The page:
Paris travel guide

Paris Travel Guide: The Best Of What To Do, See & Eat

A Parisian sojourn is always a balance between the old and new, paying homage to timeless haunts whilst revelling in the thrill of a new discovery. Gathered here is a curated roadmap – from must-visit museums (which move past the iconic landmarks) to idyllic neighbourhoods and the trendiest restaurants, this is the only travel guide to Paris you’ll want to bookmark!

This article is adapted from my guide to “48 Hours to Paris”, published in Mint Lounge.

A Pocket Guide To Your Next Paris Travels

Neighbourhoods for a flâneur

Here is where you must wander without purpose but in pursuit of fulfilment. The French have a beautiful verb for this, flâner.

Paris travel guide
Les Deux Magots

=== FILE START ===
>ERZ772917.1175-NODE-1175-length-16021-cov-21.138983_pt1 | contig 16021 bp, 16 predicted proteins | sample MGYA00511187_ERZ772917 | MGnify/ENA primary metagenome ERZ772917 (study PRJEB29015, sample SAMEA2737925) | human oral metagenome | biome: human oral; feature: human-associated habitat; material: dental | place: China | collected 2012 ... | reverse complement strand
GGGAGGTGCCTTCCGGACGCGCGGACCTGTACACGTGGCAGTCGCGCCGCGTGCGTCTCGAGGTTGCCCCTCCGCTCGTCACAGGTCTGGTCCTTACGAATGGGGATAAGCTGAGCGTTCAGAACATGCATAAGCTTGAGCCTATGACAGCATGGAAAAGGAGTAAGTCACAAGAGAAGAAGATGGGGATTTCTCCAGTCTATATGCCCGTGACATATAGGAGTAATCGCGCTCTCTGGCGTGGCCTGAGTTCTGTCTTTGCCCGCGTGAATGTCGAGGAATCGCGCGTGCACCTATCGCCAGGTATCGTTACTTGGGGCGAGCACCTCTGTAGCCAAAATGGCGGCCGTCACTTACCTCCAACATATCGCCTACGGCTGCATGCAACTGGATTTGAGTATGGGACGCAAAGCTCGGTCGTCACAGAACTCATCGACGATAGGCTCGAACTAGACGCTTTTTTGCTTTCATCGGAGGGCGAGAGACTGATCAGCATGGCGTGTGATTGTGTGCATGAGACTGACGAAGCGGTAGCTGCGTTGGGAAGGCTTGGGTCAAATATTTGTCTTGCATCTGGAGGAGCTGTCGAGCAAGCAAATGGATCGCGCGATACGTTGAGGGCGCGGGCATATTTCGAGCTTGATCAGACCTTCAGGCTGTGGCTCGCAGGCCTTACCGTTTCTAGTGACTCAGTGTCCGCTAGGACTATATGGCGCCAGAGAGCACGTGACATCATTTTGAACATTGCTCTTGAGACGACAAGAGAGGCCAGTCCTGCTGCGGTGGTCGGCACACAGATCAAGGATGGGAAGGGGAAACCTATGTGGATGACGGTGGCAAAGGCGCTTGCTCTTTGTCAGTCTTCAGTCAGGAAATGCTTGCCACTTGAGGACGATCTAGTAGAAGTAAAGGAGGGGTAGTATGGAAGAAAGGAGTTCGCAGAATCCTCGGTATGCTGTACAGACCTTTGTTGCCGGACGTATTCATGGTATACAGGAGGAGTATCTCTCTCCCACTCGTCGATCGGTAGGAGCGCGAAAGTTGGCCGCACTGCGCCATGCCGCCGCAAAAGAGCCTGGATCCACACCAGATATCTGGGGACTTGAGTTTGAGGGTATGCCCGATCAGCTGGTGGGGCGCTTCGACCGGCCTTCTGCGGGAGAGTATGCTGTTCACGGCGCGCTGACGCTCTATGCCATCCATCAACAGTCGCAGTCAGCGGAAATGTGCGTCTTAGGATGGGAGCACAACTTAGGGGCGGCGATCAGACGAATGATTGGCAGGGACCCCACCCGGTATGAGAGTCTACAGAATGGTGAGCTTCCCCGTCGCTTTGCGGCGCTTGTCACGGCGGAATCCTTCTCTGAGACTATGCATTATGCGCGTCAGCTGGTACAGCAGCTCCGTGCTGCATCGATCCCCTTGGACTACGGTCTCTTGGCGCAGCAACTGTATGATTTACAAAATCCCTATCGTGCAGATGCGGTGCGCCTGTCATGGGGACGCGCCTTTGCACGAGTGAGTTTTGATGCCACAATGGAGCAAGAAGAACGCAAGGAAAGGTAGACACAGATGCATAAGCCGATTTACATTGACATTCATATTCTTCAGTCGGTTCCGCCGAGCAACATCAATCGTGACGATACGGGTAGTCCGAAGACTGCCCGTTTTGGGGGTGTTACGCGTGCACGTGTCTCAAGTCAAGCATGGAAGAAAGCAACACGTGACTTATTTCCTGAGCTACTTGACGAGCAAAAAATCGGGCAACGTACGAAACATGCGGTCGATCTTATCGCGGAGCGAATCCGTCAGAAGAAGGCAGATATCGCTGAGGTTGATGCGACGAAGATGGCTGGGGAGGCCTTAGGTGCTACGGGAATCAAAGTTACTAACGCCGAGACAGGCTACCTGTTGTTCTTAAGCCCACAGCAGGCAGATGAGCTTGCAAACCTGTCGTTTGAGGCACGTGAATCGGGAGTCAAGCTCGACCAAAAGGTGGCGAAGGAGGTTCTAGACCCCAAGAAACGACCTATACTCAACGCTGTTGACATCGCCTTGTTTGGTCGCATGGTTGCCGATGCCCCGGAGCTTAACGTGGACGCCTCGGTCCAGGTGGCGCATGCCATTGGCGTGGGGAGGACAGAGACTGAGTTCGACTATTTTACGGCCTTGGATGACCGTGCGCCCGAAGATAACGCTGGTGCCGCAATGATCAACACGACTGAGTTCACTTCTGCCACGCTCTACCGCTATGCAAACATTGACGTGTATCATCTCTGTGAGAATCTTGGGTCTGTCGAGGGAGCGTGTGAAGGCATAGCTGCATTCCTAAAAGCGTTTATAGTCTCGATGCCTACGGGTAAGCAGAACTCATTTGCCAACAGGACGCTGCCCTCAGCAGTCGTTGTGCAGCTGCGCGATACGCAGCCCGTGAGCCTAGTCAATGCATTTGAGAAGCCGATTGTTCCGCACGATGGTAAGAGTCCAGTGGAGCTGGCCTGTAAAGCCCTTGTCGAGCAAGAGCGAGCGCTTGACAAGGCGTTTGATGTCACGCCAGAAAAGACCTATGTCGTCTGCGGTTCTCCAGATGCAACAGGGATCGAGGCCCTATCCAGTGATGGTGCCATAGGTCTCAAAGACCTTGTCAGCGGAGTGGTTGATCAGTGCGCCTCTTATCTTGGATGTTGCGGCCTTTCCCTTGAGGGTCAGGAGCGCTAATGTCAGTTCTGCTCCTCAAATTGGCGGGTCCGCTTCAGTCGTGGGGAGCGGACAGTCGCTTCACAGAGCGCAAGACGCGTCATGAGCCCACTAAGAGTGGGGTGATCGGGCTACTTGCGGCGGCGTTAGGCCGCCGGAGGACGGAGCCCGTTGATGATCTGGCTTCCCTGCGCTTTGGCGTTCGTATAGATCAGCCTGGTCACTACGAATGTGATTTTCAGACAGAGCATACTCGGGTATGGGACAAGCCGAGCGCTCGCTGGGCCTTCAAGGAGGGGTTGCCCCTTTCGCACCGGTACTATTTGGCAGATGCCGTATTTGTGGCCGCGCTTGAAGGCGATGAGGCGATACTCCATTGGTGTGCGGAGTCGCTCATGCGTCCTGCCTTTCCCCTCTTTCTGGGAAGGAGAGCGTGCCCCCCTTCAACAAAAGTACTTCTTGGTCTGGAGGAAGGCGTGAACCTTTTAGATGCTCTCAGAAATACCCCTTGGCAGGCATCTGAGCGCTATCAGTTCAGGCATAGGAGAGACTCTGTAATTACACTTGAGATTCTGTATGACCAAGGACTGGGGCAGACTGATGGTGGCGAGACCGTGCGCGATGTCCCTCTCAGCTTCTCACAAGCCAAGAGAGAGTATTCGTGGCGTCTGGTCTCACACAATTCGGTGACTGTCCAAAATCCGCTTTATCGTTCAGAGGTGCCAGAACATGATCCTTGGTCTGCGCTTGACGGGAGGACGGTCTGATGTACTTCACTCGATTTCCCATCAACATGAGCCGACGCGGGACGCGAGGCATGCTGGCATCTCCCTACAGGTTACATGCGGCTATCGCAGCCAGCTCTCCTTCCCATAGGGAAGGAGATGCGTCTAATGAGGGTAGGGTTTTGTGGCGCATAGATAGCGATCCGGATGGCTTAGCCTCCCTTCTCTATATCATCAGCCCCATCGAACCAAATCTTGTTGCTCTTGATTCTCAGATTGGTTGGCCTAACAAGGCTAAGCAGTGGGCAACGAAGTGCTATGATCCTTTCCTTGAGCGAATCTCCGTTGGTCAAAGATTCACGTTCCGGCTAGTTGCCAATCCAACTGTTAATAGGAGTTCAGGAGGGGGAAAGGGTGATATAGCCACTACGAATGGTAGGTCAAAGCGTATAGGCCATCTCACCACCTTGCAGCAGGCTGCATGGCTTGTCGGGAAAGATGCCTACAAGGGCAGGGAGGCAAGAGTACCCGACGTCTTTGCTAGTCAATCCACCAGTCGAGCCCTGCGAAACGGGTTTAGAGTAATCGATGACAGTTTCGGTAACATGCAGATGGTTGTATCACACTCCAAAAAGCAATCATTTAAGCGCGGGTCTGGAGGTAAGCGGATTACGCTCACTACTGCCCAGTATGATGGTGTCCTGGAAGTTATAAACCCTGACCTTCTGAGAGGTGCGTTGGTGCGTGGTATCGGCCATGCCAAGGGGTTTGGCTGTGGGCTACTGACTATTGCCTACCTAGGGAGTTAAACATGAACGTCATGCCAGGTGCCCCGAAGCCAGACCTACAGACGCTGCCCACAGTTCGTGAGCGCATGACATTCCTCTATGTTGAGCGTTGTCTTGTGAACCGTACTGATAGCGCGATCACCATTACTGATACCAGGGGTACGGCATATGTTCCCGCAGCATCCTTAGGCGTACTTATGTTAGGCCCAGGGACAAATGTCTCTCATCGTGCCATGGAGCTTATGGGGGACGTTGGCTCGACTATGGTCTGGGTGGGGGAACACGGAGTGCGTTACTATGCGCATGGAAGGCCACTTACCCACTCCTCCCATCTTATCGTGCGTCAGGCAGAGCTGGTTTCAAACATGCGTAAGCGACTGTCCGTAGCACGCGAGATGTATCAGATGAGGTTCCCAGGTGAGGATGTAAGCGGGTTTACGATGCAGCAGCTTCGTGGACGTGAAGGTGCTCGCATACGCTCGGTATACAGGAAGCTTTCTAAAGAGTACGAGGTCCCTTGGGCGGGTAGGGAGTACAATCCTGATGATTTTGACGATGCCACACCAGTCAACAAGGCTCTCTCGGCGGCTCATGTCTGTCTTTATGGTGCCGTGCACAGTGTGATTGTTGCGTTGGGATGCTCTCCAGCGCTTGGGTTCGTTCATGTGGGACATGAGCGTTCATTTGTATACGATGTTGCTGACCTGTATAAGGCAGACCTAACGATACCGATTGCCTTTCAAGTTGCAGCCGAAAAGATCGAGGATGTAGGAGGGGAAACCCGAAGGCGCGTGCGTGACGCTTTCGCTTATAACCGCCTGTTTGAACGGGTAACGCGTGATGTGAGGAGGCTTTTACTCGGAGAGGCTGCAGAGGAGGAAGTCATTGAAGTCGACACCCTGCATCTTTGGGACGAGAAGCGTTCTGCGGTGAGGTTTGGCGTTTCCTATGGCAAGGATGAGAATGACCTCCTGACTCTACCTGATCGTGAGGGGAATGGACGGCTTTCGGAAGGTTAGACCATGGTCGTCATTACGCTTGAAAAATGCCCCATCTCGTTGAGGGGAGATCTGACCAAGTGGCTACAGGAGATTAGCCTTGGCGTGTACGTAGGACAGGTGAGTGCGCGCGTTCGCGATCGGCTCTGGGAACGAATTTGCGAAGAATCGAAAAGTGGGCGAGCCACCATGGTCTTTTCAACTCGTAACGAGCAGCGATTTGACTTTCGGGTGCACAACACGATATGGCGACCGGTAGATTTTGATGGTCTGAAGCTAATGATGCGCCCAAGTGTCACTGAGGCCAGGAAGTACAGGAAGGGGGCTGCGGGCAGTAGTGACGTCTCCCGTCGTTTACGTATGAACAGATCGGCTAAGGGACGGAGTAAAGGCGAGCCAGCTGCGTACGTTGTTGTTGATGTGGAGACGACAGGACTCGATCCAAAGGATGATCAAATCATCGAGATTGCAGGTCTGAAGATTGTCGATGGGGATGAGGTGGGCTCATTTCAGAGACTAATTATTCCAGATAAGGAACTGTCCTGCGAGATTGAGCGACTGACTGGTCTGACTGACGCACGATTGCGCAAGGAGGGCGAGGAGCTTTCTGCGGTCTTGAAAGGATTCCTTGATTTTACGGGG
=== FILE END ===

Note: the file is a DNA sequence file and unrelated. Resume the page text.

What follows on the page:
St Germain des Prés: The legacy of pioneering philosophers, artists and literary greats from Picasso to Sartre lives on at the cafés they all but lived in, Les Deux Magots and Café de Flore on Boulevard Saint-Germain. Steeped with old-world charm, the vogueish neighbourhood remains a reserve of modish stores, book nooks and food shops. The Hermès boutique you’ll walk into here is unlike any other, its terrazzo floor a reminder that this grand space was once an art deco public swimming pool. Huts crafted from spiraling ash wood are another striking feature, sheathing the brand’s more discreet line of homeware.  Other gems include Maison Assouline for its glossy curation of coffee-table books and Le Bon Marché, possibly the world’s oldest continually operating department store. The holy grail is of course La Grande Épicerie de Paris, Le Bon Marché’s flagship food hall. Located adjacently, its parade of aisles are piled high with over 30,000 items from artisanal baked goods and specialty condiments to truffled finds, every type of cheese imaginable and a wine selection so extensive, it would make even an oenophile blush.